David Harkness, Paul Lindstrom and Tom Dubois, Nielsen Media Research
The Nielsen/ CommerceNet Survey was done in two parts, a RDD telephone based survey and a Website based survey. The methodology for the phone survey will be reviewed and the results of the phone survey and Website survey will be compared.Slides of the Presentation
Executive Summary of Nielsen Internet Survey
Donald Campbell and Scott Finer, FIND/SVP's Emerging Technologies
Some 9.5 million Americans now use the Internet , including 8.4 million adults and 1.1 million children under 18, who tap into it from the workplace, school and homes, according to findings from the American Internet User Survey, a just completed study by FIND/SVP. The study culminates a year and a half of intensive research and development. The American Internet User Survey was fielded by telephone in November and December to 1,000 randomly dialed Internet users. It was preceded by focus groups and a series of online surveys, and represents the fourth time FIND/SVP has studied Internet users by telephone in the past 18 months. This makes FIND/SVP the only firm with historical random sampled data, enabling Internet usage behavioral tracking since 1994.
Slides of the Presentation
Other Survey Highlights
Roberta M. McConochie and Tom White, Arbitron NewMedia
Approximately one year ago, the demographics and other descriptors of Internet accessors portrayed the "classic" innovators and early adopters of diffusion of innovation research. Yet our survey results point to important differences in the specific ways in which consumers use the Internet and other PC utilities. We discuss the forecasts of PC penetration, based on our survey data, and we also consider possibilities for further distinctive patterns of PC use as PCs proliferate. The analysis also recaps consumers' media technology motivations from Arbitron NewMedia's segmentation based on a nationally projectable survey of over 4,000 U.S. consumers. We also consider the question of how much consumers might spend on new media technologies and services based on a combination of Pathfinder research results and consumer expenditure data.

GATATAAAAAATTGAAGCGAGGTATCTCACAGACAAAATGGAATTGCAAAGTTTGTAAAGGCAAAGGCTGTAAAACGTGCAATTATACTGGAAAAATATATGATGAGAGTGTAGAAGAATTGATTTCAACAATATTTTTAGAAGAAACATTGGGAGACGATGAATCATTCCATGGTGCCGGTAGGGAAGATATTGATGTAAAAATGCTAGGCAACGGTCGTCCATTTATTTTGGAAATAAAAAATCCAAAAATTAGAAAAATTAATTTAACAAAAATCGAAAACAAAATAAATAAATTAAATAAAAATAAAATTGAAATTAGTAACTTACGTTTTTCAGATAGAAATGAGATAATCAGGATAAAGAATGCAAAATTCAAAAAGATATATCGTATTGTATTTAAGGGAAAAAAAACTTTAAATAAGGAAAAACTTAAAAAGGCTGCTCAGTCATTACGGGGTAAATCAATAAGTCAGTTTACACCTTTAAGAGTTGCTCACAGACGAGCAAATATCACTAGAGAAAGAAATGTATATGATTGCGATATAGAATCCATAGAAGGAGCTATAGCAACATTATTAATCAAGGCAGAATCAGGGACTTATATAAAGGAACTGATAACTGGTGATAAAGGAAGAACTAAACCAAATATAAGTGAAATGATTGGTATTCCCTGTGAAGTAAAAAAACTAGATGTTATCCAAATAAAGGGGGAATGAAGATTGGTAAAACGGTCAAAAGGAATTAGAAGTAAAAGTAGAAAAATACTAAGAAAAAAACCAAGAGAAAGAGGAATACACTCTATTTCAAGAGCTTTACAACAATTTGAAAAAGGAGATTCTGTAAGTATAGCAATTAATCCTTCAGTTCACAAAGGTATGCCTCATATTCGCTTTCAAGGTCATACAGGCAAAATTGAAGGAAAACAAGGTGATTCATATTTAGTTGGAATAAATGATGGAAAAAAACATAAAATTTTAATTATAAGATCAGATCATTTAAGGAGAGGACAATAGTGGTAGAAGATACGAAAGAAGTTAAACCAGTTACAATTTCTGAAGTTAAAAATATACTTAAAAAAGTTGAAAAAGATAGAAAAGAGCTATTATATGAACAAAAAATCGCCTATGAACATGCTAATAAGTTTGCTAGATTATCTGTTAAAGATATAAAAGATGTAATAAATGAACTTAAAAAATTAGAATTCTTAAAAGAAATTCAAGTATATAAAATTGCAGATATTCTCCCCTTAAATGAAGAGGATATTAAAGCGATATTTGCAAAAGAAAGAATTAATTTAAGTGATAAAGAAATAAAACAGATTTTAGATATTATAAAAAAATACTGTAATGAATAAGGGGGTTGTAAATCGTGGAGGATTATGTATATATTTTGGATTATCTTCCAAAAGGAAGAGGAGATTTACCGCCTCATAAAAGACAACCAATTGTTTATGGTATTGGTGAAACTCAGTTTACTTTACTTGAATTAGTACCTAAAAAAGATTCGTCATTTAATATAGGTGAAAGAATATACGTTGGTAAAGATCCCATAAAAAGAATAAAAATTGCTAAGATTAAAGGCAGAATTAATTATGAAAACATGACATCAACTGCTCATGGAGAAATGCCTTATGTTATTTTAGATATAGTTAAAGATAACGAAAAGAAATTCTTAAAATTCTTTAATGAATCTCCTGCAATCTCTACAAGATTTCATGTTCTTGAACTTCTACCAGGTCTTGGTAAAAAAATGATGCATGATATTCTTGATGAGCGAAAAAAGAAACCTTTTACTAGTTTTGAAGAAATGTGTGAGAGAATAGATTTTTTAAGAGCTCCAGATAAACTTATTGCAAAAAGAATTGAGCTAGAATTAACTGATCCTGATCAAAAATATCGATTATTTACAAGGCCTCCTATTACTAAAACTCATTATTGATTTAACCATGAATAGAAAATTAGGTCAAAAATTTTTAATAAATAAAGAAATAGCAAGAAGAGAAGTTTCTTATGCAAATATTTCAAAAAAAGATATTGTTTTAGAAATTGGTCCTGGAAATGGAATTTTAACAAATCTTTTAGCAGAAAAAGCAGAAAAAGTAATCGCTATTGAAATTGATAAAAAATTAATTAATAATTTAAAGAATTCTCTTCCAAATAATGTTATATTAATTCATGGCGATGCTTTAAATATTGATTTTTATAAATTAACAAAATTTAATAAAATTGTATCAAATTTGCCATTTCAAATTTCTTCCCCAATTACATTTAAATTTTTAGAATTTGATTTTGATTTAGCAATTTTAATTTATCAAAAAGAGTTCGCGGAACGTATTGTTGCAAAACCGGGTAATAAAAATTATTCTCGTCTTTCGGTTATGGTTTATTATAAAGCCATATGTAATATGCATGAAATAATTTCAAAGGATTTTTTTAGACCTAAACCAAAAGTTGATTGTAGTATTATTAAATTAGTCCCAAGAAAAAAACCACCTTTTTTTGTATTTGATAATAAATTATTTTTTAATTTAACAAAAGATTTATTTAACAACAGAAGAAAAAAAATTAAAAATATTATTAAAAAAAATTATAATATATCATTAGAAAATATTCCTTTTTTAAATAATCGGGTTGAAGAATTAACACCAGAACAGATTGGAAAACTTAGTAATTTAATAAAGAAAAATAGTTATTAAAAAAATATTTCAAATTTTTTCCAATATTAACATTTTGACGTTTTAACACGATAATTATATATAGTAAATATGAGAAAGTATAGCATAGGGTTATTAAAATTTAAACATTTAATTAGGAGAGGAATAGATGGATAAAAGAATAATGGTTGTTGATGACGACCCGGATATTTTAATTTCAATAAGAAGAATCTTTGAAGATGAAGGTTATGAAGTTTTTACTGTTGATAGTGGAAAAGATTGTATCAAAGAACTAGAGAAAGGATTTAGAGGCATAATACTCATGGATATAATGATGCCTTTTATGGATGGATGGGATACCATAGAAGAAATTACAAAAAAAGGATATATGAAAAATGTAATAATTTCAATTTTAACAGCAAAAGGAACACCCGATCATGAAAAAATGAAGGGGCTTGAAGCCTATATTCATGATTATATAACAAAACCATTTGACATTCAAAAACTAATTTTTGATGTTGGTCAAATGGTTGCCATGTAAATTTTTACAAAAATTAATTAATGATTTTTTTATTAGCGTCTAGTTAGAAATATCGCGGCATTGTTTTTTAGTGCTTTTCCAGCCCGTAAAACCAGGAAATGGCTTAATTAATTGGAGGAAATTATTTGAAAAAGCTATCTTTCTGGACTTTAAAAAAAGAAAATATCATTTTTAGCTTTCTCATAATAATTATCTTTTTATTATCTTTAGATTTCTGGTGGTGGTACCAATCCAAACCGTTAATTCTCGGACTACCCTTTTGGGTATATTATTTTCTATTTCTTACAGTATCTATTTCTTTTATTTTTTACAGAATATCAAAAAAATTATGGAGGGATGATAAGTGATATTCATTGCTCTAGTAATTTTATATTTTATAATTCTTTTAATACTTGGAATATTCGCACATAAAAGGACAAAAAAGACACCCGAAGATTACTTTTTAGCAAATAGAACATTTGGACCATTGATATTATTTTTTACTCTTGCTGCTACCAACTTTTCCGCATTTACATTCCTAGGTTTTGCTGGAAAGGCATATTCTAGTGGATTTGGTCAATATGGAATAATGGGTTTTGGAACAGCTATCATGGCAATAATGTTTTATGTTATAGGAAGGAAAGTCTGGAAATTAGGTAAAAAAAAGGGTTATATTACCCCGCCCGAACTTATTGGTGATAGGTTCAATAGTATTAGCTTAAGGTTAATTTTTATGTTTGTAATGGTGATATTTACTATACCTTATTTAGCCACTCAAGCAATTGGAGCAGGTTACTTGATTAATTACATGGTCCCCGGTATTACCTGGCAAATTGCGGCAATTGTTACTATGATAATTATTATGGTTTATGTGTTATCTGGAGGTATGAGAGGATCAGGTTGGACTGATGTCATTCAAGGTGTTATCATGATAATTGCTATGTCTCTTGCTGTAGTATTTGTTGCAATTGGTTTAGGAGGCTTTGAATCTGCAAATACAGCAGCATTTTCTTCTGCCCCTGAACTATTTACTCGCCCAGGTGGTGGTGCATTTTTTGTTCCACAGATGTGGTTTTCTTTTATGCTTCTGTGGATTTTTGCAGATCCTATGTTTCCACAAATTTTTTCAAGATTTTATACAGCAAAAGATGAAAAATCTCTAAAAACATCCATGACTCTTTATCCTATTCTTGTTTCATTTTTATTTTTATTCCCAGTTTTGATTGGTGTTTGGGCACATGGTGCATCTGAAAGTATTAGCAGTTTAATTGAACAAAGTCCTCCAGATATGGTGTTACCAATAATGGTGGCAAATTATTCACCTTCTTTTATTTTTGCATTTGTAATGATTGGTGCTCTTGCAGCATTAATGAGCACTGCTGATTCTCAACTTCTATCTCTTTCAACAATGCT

Bruce MacEvoy, SRI International
I present demographic and psychographic information from a longitudinal survey of over 15,000 World Wide Web users administered by SRI International in 1995. Comparisons to other Internet surveys, utilizing research procedures similar to or different from ours, provide a unique, integrative look at the characteristics of the Web population. This integration will be used to evaluate the different research methodologies and to suggest new techniques, such as snowball sampling, for Internet research and measurement.
James Pitkow and Colleen Kehoe, Graphics, Visualization and Usability Center, Georgia
Institute of Technology
The GVU Center's World Wide Web User Surveys ask questions on: General Demographics, Authors & Information Providers, Web & Internet Usage, Web Service Providers, and Consumer Surveys. Four surveys have been conducted, approximately every six months, since January 1994. The last survey, conducted October 10, 1995, received over 23,000 responses. We have used diversified exposure in an effort to minimize any systematic effect introduced via the sampling method. Specifically, we designed the Third & Fourth Surveys to enable us to determine how the respondents found out about the survey. This allows us to group respondents accordingly and look for significant differences between these user populations. In the Fourth Survey, we note that there are more differences between groups, notably between male and female users. Yet despite these differences in the method of participation, the Fourth Survey's ratios for gender and other core demographic characteristics like income, marriage, etc. are almost exactly those reported by North American based random sampling surveys. This decreases the reliance we formerly placed upon method of entry as an indicator of bias and increases our confidence in the overall robustness of the Fourth Survey's results.
Slides of presentation
Arnold B. Urken, SmartChoice Technologies Corporation